In March 1983, a competing hair salon began operating in the Rolling Valley Shopping Mall. In February 1984, Marchiafava, Inc. filed this case against Combined Properties. In its amended complaint, Marchiafava, Inc. sought only damages for the breach of the alleged oral agreement between itself and Combined Properties. Marchiafava, Inc. did not seek specific performance of the agreement or any other form of equitable relief. At both the close of the plaintiff's case and at the close of all the evidence, Combined Properties moved for a directed verdict on the grounds that the parol evidence rule and the statute of frauds precluded enforcement of the alleged oral agreement. The district court denied the motions to the extent that they were based on the statute of frauds, stating that the doctrine of part performance took the oral agreement out of the statute. The district court took under advisement the question concerning the applicability of the parol evidence rule to the oral agreement in question, and eventually denied Combined Properties' motions on this ground as well.
On appeal, Combined Properties raises two issues. First, it argues that the district court erred in not holding that the parol evidence rule barred as a matter of law Marchiafava, Inc.'s claim for breach of an oral agreement made prior to the execution of the written lease; and, second, that the district court erroneously applied the doctrine of part performance, ruling that the statute of frauds did not prohibit enforcement of the oral agreement.3 Since we decide the case on the basis of the statute of frauds, we do not reach the appellants' contention regarding the applicability of the parol evidence rule.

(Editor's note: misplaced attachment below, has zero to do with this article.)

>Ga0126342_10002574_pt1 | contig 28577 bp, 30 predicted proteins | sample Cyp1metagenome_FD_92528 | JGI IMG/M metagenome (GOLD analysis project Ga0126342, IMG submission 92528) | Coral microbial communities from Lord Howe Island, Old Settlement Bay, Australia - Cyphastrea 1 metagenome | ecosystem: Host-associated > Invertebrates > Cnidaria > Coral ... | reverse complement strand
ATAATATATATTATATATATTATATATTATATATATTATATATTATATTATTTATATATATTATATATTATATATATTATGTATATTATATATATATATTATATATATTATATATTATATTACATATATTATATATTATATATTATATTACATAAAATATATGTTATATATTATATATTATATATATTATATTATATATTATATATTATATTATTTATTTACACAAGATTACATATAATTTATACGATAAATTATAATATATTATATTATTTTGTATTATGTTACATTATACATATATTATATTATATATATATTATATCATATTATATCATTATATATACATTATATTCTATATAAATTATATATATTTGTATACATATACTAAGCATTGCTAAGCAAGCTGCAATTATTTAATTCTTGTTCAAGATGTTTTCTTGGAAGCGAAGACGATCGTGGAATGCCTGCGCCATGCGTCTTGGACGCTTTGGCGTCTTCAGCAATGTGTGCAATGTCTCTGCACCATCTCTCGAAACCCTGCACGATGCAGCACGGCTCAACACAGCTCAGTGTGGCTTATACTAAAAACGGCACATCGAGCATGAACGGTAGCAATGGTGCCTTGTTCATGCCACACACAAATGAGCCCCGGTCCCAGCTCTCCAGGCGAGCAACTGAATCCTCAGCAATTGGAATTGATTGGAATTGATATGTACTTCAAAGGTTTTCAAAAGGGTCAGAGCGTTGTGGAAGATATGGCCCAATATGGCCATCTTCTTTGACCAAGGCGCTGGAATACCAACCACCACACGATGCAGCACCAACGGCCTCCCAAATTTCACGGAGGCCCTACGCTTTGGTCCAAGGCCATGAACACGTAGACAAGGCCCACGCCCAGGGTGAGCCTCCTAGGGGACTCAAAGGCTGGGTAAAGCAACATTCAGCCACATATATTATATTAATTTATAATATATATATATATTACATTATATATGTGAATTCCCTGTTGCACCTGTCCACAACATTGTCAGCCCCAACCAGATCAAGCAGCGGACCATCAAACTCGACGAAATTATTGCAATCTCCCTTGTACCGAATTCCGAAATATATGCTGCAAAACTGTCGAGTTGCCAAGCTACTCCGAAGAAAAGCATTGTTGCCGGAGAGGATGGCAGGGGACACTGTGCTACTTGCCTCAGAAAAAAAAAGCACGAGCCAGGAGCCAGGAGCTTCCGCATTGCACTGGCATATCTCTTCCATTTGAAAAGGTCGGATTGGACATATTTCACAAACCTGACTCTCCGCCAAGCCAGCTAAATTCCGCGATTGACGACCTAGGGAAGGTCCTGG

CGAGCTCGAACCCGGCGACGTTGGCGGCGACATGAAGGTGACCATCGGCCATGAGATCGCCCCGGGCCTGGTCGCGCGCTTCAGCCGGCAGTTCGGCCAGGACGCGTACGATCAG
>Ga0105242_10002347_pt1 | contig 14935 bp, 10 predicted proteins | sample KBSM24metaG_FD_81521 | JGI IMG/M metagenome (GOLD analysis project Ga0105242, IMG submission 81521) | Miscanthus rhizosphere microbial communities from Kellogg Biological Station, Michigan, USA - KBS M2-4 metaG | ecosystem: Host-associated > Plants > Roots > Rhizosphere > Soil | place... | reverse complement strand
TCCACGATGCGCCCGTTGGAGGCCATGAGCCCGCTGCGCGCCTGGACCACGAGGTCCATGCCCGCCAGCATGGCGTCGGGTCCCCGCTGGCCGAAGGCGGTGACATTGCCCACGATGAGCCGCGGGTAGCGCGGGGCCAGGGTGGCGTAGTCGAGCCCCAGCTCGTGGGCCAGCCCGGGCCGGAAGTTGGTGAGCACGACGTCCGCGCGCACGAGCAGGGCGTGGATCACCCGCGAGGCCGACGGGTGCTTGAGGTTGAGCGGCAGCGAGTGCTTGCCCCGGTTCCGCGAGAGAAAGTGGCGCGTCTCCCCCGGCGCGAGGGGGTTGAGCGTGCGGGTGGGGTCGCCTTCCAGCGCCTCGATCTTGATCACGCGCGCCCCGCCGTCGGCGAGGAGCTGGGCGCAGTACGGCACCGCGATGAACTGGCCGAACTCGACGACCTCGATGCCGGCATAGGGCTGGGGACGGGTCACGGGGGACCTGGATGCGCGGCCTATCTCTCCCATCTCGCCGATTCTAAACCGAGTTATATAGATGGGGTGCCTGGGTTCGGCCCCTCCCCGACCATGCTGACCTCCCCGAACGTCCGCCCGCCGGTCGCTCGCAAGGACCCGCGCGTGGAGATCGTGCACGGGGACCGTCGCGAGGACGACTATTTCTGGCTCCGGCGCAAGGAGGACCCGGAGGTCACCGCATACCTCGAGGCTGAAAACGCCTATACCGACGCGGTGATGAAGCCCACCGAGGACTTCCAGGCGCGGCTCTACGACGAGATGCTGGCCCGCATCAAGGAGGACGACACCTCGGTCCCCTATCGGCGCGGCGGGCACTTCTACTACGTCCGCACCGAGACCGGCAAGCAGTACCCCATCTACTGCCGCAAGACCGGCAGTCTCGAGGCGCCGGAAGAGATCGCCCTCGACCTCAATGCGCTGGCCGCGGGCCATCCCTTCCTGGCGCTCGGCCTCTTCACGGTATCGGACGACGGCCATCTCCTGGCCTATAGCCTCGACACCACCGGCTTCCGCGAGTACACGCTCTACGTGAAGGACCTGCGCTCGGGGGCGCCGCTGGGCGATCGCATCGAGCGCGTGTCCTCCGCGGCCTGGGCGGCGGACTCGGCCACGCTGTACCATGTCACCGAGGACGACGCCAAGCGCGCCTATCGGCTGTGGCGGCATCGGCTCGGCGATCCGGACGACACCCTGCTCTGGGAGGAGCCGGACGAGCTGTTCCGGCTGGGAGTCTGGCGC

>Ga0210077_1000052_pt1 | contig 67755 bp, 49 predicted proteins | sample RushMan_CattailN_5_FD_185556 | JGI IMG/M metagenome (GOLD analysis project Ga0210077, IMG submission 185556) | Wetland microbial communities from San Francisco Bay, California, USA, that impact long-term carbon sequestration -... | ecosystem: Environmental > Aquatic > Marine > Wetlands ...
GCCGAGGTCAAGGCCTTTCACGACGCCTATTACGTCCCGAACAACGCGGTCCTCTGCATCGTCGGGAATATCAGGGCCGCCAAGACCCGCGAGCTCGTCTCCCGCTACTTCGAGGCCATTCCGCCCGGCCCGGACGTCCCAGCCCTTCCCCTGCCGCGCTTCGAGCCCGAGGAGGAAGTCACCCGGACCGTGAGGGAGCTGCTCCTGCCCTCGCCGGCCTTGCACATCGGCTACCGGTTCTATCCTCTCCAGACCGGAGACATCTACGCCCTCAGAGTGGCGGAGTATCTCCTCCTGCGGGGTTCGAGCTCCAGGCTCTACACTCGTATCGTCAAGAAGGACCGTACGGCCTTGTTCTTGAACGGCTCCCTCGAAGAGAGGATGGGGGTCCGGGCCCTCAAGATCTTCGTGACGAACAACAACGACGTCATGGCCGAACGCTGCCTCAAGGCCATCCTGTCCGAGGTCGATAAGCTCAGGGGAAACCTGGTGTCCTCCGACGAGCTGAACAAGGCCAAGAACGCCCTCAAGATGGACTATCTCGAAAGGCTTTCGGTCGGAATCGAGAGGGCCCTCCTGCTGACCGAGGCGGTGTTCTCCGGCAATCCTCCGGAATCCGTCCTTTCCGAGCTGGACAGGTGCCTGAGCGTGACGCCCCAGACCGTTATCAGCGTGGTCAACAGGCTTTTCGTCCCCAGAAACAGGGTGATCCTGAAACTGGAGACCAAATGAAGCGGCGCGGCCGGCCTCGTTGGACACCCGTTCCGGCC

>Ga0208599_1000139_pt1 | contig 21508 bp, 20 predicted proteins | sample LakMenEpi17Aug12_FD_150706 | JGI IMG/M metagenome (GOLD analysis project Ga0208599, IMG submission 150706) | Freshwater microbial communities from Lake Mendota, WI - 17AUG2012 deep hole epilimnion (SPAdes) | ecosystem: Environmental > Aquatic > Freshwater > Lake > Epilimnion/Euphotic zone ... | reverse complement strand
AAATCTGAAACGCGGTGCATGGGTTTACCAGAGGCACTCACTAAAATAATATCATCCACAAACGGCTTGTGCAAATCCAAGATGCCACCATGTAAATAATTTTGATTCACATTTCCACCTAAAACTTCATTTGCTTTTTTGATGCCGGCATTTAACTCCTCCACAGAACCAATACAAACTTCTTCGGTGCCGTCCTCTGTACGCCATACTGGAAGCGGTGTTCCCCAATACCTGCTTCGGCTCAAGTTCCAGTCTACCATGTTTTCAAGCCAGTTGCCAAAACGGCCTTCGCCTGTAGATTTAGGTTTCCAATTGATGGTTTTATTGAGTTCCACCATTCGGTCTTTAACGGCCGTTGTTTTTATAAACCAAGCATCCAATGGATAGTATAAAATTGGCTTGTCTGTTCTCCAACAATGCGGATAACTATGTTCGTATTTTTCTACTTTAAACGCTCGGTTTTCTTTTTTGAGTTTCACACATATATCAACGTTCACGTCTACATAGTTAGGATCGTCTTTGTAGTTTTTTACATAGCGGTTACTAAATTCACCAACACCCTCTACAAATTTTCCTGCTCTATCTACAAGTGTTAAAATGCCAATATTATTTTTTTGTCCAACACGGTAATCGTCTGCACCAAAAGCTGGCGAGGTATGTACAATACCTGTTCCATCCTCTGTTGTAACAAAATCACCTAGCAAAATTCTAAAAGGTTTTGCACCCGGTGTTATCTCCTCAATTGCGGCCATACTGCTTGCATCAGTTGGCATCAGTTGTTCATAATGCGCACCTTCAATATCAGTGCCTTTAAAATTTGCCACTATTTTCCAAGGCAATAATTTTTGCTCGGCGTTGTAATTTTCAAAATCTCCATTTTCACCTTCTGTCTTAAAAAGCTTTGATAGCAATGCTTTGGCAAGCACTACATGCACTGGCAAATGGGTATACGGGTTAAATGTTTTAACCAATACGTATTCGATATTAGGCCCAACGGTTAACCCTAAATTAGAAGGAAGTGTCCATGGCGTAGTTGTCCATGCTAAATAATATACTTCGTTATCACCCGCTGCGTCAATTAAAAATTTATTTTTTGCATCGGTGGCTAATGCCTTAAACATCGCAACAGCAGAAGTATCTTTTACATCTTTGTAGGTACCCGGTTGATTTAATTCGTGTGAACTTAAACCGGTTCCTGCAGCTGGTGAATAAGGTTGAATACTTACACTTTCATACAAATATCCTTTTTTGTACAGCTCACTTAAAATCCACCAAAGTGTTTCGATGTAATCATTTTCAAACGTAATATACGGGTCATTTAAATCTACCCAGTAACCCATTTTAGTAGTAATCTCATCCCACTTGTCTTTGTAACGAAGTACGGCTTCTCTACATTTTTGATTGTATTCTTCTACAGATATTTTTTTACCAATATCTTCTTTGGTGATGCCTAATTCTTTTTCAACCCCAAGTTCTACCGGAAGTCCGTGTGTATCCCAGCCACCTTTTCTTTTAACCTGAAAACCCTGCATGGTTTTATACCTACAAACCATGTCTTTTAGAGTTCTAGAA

In this diversity case, we apply the substantive law of the forum, Virginia. Erie R.R. Co. v. Tompkins, 304 U.S. 64, 58 S. Ct. 817, 82 L. Ed. 1188 (1938).
Combined Properties has contended throughout that the statute of frauds barred the enforcement of Marchiafava, Inc.'s claim because the claim was predicated on an oral agreement. In the deliberations concerning Combined Properties' motions for a directed verdict, the district court assumed, and the parties did not contest, that the statute of frauds did apply to the oral agreement in question. On appeal, neither party contends that the statute does not apply to the oral agreement in question. Marchiafava, Inc., however, does and did contend that although the statute of frauds applies to the agreement in question, either the doctrine of part performance took the agreement out of the statute, or Combined Properties was estopped from asserting the statute as a defense.4 Because the parties are in agreement on this point, we assume, without deciding, that the statute of frauds does, in fact, apply to the oral agreement in question. Consequently, in resolving this appeal, the sole issues that we address are whether the doctrine of equitable estoppel prevents Combined Properties from asserting the statute of frauds as a defense and whether the doctrine of part performance removed the agreement in question from the statute's protection.
A. Equitable Estoppel as a Bar to Statute of Frauds Defense